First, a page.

|By Zach Rausnitz||Comment | Forward | Twitter | Facebook | LinkedIn|
Eight of the 10 U.S. cities most vulnerable to sea level rise are in Florida, according to a March 14 report (.pdf) from research organization Climate Central.
The report ranks cities based on the population residing less than 4 feet above local high tide. New Orleans has the largest population less than 4 feet above the high tide, but that includes a significant number of people who are protected by levees. The next largest population is in New York City, followed by Hialeah, Fla., a city of about 225,000 people in Miami-Dade County.
The report touts itself as the first major national analysis of sea level rise in 20 years; it also says it's the first such report to ever include estimates of land, population and housing at risk and evaluations of every low-lying coastal town, city, county and state in the contiguous United States.
Rising seas increase the odds of "century" or worse floods--those that are so high they'd historically be expected just once per century. For more than half the locations analyzed, global warming at least triples the odds of century-plus floods over the next 18 years, the report says.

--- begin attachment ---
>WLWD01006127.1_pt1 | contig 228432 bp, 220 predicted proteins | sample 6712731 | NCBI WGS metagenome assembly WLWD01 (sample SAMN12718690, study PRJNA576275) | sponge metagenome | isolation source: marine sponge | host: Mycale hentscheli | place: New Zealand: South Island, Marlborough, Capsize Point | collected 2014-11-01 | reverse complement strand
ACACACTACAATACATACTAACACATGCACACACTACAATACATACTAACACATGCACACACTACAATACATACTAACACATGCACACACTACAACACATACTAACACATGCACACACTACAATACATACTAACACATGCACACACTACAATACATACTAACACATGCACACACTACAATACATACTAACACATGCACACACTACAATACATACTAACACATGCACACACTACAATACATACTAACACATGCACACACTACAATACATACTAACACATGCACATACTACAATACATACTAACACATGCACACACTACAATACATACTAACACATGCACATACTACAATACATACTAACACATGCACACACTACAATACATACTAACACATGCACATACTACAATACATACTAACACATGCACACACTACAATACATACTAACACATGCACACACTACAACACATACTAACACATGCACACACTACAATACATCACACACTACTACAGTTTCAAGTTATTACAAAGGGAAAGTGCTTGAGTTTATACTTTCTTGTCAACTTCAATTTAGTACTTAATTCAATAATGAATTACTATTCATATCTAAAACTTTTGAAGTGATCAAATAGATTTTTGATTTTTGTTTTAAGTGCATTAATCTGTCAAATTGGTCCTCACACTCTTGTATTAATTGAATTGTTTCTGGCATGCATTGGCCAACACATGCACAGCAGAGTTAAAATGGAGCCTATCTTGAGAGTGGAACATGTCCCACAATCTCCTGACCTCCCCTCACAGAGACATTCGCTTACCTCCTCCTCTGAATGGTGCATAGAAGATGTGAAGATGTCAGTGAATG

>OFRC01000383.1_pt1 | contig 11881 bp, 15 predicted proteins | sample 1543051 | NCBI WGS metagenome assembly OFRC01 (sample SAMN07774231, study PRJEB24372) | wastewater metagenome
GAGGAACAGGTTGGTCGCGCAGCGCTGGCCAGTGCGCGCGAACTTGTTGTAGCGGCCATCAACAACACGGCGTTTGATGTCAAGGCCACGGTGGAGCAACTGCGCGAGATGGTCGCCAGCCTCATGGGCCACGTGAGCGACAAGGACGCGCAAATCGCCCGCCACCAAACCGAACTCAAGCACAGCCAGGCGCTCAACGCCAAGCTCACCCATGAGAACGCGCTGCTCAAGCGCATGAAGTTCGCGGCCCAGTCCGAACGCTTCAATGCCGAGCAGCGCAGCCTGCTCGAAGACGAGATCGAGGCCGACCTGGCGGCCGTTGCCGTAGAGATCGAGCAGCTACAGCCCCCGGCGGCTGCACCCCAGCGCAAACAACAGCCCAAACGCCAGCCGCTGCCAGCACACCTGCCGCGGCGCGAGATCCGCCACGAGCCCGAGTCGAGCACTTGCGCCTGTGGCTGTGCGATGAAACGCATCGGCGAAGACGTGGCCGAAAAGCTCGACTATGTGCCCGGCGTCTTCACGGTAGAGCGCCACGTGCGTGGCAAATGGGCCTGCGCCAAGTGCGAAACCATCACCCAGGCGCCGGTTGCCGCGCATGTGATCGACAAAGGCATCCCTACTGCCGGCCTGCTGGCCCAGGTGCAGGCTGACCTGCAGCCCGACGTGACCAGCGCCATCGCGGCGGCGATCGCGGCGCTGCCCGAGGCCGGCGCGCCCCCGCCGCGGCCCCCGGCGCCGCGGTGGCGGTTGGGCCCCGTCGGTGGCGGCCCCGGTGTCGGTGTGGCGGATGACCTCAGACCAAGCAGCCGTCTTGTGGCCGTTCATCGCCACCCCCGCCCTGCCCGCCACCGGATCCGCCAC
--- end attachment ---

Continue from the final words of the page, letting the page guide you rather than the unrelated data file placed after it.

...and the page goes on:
At three-fourths of the 55 sites analyzed, century levels are higher than 4 feet above high tide. Yet across the country, nearly 5 million people live at less than 4 feet above high tide.
In Florida's Broward, Palm Beach and Monroe counties, about $30 billion in taxable property is vulnerable below the 3-foot line, the report says, citing a preliminary analysis by the Southeast Florida Regional Climate Change Compact, a joint effort coordinated by those three counties and Miami-Dade County.